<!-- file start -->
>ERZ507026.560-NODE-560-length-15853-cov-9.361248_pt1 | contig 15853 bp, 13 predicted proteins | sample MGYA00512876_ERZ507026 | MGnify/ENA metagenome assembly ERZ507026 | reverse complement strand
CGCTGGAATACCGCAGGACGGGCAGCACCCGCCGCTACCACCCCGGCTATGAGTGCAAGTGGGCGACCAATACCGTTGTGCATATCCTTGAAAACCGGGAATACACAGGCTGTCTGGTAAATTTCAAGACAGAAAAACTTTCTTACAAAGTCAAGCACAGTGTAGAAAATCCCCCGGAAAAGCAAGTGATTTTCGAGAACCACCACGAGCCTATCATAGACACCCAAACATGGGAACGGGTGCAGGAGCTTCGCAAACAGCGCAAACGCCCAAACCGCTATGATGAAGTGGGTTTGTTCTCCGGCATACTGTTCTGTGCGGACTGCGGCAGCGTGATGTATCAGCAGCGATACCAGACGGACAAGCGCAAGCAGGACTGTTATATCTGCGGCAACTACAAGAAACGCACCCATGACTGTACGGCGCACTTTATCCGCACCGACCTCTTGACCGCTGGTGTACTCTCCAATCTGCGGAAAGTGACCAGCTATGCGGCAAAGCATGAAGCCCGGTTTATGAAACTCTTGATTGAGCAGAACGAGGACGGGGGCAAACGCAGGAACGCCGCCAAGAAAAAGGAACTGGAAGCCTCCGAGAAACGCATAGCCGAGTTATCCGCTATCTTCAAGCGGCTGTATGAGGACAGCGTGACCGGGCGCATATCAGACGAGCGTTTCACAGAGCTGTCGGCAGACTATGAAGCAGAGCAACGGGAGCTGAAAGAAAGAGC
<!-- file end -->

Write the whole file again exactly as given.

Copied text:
>ERZ507026.560-NODE-560-length-15853-cov-9.361248_pt1 | contig 15853 bp, 13 predicted proteins | sample MGYA00512876_ERZ507026 | MGnify/ENA metagenome assembly ERZ507026 | reverse complement strand
CGCTGGAATACCGCAGGACGGGCAGCACCCGCCGCTACCACCCCGGCTATGAGTGCAAGTGGGCGACCAATACCGTTGTGCATATCCTTGAAAACCGGGAATACACAGGCTGTCTGGTAAATTTCAAGACAGAAAAACTTTCTTACAAAGTCAAGCACAGTGTAGAAAATCCCCCGGAAAAGCAAGTGATTTTCGAGAACCACCACGAGCCTATCATAGACACCCAAACATGGGAACGGGTGCAGGAGCTTCGCAAACAGCGCAAACGCCCAAACCGCTATGATGAAGTGGGTTTGTTCTCCGGCATACTGTTCTGTGCGGACTGCGGCAGCGTGATGTATCAGCAGCGATACCAGACGGACAAGCGCAAGCAGGACTGTTATATCTGCGGCAACTACAAGAAACGCACCCATGACTGTACGGCGCACTTTATCCGCACCGACCTCTTGACCGCTGGTGTACTCTCCAATCTGCGGAAAGTGACCAGCTATGCGGCAAAGCATGAAGCCCGGTTTATGAAACTCTTGATTGAGCAGAACGAGGACGGGGGCAAACGCAGGAACGCCGCCAAGAAAAAGGAACTGGAAGCCTCCGAGAAACGCATAGCCGAGTTATCCGCTATCTTCAAGCGGCTGTATGAGGACAGCGTGACCGGGCGCATATCAGACGAGCGTTTCACAGAGCTGTCGGCAGACTATGAAGCAGAGCAACGGGAGCTGAAAGAAAGAGC